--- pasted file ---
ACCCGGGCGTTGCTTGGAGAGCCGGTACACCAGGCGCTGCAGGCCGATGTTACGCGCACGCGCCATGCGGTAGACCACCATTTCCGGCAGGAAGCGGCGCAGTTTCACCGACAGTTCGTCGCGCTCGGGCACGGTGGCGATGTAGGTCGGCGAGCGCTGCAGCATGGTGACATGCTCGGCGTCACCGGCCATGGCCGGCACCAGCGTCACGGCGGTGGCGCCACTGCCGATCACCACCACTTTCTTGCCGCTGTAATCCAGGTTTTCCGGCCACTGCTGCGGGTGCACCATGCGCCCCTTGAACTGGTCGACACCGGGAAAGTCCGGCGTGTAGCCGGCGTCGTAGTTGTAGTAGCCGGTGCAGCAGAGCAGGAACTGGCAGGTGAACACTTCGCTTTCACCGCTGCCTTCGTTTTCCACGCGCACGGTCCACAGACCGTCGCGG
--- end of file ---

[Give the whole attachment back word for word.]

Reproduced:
ACCCGGGCGTTGCTTGGAGAGCCGGTACACCAGGCGCTGCAGGCCGATGTTACGCGCACGCGCCATGCGGTAGACCACCATTTCCGGCAGGAAGCGGCGCAGTTTCACCGACAGTTCGTCGCGCTCGGGCACGGTGGCGATGTAGGTCGGCGAGCGCTGCAGCATGGTGACATGCTCGGCGTCACCGGCCATGGCCGGCACCAGCGTCACGGCGGTGGCGCCACTGCCGATCACCACCACTTTCTTGCCGCTGTAATCCAGGTTTTCCGGCCACTGCTGCGGGTGCACCATGCGCCCCTTGAACTGGTCGACACCGGGAAAGTCCGGCGTGTAGCCGGCGTCGTAGTTGTAGTAGCCGGTGCAGCAGAGCAGGAACTGGCAGGTGAACACTTCGCTTTCACCGCTGCCTTCGTTTTCCACGCGCACGGTCCACAGACCGTCGCGG